Review: Yona of the Dawn Vol. 2 by Mizuho Kusanagi

Yona of the Dawn, Vol. 2Yona of the Dawn, Vol. 2 by Mizuho Kusanagi
My rating: 4 of 5 stars

While on the run, Yona and Hak head to Hak’s hometown, where she attempts to heal her broken heart. However, she can’t rest there for long once she discovers that Su-won may soon become king! What will Yona choose to do in the wake of this news?

Warning: spoiler for volume 1 of Yona of the Dawn

Continuing from the story in the last volume, Yona is now on the run from her usurping cousin Soo-Won, while under the protection of Hak, who takes her to his tribe’s lands. While on the way, she seems despondent and even Hak worries about her, and they both contemplate their friendship with Soo-Won. Once they reach the water tribe’s lands, Yona starts to awaken a little, seeing the cheerful people around her and the optimism that they show despite hardships. Meanwhile, Soo-Won is preparing for his ascension, and he seems to not want to hunt them down for the moment. When the fire tribe tries to bully the water tribe into accepting Soo-Won as the new King, Hak decides to leave so as to not cause any problems for his tribe, and Yona joins him. Together, they seek out a new path for her – as advised by the patriach of the water tribe, who tells them of an oracle hidden deep in the lands. While on the way, Yona finally takes a stand and decides that her days of being helpless are over. This volume marks a turning point for Yona – she goes from being the pampered princess to a woman who claims what she wants and shows her fire. It also sets up the storyline for later, through the heir of the fire tribe who sees a wild fire in her eyes when she is cornered.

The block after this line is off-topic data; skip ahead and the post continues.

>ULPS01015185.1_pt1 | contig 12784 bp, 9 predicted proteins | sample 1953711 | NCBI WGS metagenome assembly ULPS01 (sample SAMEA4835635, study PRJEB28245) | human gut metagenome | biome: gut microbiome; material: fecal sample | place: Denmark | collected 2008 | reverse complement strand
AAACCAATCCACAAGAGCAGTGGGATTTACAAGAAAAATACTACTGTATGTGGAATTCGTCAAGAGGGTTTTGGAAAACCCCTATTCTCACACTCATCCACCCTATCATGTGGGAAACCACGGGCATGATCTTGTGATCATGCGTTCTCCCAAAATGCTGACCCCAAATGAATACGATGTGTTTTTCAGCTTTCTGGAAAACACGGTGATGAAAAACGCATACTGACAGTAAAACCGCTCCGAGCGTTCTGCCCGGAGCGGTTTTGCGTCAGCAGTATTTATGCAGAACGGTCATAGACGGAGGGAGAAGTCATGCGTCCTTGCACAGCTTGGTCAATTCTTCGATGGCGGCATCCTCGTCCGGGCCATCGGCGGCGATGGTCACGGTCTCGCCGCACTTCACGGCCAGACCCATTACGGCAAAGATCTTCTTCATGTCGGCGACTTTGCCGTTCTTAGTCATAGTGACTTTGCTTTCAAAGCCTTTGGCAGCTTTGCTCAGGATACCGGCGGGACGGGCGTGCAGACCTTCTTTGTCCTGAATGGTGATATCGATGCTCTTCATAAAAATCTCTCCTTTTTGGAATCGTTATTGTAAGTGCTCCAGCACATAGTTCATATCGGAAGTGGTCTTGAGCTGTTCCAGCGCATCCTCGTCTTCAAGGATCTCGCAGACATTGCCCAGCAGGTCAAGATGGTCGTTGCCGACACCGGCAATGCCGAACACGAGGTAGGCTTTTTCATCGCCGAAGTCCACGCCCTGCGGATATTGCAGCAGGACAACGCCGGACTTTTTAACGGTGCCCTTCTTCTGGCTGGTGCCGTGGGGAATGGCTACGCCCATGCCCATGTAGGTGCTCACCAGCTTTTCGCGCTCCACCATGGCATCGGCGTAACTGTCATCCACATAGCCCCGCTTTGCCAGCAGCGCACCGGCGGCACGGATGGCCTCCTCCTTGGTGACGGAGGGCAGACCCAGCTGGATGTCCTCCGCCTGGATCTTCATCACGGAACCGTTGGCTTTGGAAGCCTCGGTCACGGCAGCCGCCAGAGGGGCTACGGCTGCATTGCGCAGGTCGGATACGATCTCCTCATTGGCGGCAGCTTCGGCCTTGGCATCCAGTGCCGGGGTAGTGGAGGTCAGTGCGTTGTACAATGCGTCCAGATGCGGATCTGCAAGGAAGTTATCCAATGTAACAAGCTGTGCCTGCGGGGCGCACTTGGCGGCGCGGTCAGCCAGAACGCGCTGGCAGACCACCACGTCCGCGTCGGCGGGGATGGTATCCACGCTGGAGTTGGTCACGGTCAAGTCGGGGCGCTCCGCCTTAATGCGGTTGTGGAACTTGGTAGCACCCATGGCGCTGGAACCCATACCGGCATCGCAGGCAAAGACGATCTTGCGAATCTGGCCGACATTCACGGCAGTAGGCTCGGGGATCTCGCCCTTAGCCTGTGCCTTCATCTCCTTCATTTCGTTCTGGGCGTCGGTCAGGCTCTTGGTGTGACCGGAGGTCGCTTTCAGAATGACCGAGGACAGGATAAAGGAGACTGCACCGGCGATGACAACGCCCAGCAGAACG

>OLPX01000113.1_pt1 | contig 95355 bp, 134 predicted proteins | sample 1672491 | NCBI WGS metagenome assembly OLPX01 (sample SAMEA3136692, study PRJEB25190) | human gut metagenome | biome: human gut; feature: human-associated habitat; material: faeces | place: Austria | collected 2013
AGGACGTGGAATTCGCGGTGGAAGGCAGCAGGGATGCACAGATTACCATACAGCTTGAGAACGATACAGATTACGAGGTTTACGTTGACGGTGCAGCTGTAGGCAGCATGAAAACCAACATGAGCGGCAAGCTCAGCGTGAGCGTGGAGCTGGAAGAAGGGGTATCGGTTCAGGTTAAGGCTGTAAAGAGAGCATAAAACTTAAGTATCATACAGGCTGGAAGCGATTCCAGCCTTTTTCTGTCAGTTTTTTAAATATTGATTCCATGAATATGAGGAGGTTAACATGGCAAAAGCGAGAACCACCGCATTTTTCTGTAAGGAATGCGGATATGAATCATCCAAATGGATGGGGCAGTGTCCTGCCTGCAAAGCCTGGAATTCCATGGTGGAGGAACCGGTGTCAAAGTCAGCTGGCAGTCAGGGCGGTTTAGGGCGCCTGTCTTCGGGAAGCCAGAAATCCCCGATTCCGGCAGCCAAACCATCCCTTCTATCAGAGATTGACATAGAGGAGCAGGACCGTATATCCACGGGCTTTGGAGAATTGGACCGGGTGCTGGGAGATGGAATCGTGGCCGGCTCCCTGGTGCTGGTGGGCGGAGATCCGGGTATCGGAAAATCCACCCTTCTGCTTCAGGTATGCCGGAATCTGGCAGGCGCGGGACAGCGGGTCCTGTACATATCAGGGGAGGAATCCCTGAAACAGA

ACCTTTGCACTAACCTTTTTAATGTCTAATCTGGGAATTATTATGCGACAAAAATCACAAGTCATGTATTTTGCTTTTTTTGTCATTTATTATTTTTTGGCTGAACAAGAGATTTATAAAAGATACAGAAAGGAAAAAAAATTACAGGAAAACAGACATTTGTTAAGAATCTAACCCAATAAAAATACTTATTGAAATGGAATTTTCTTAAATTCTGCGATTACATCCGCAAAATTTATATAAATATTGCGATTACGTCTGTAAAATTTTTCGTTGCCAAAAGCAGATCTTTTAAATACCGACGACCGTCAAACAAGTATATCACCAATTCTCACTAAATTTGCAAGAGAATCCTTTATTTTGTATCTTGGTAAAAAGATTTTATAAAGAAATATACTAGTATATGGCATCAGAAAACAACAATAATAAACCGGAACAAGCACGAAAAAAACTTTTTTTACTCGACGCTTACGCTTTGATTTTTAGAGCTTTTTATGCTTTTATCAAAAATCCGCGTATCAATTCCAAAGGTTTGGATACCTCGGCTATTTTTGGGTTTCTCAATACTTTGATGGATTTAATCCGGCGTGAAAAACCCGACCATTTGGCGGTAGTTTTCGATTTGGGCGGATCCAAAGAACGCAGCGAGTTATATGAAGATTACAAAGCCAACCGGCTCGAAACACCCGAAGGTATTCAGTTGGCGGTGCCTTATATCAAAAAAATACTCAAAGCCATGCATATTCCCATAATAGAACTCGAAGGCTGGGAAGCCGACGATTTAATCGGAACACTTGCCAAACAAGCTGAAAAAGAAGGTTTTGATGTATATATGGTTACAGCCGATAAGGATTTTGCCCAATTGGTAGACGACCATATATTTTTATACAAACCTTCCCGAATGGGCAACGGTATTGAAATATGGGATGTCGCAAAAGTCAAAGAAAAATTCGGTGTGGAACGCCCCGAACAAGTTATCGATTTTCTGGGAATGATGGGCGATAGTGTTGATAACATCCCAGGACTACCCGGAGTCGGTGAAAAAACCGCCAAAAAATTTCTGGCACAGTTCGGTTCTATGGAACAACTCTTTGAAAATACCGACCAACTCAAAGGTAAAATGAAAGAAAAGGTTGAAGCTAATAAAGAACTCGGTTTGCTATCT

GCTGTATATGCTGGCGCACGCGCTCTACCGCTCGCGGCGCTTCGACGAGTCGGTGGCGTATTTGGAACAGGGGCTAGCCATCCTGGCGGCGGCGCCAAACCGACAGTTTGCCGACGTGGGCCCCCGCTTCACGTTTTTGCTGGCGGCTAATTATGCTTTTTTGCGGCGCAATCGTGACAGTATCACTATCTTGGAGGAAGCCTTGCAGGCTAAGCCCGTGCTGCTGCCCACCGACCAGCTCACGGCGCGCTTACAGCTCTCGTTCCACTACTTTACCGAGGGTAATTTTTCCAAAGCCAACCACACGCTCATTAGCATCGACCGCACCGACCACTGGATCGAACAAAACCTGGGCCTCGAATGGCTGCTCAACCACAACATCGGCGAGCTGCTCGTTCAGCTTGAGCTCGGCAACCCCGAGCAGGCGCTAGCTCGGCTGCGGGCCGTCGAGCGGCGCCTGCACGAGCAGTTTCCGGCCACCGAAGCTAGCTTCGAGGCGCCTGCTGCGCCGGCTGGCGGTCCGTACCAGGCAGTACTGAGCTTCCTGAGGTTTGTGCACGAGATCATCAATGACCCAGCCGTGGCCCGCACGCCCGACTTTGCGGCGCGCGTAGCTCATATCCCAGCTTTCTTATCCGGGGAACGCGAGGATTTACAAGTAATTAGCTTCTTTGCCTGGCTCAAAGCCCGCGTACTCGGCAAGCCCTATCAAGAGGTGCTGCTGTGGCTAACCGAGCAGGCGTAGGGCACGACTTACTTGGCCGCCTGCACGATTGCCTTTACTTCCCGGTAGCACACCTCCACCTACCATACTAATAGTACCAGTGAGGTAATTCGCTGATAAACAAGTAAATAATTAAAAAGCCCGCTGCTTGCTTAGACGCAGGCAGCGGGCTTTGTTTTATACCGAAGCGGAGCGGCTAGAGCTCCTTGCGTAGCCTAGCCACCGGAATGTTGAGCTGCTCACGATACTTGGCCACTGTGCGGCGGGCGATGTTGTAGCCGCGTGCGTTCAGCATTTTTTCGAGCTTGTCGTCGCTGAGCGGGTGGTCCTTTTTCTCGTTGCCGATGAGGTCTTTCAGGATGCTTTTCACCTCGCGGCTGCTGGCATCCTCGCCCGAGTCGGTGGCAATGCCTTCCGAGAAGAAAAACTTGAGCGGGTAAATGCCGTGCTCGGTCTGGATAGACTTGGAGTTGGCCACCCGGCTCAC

I loved the storyline of this volume particularly because it shows that despite being brought up coddled, Yona still shows dedication to her kingdom. It would have been easy for her to give up and just live among the water tribe as another noble lady, but she puts aside her comfort and steps up to her next destination. Hak is cocksure, and doesn’t fully respect her mettle yet, but he will soon learn that she has a warrior’s heart. Soo-Won’s story also reflects a little self-doubt, (and I may be reaching here), a hint of sorrow at what his plans resulted into. He is an interesting character in that his motives were good, but his methods were not. Basically, I am interested to find out how their dynamic plays out in the end.

Previous books in series

Yona of the Dawn, Vol. 1 by Mizuho Kusanagi

View all my reviews

One thought on “Review: Yona of the Dawn Vol. 2 by Mizuho Kusanagi

  1. Pingback: Readathoning in October | YA on my Mind

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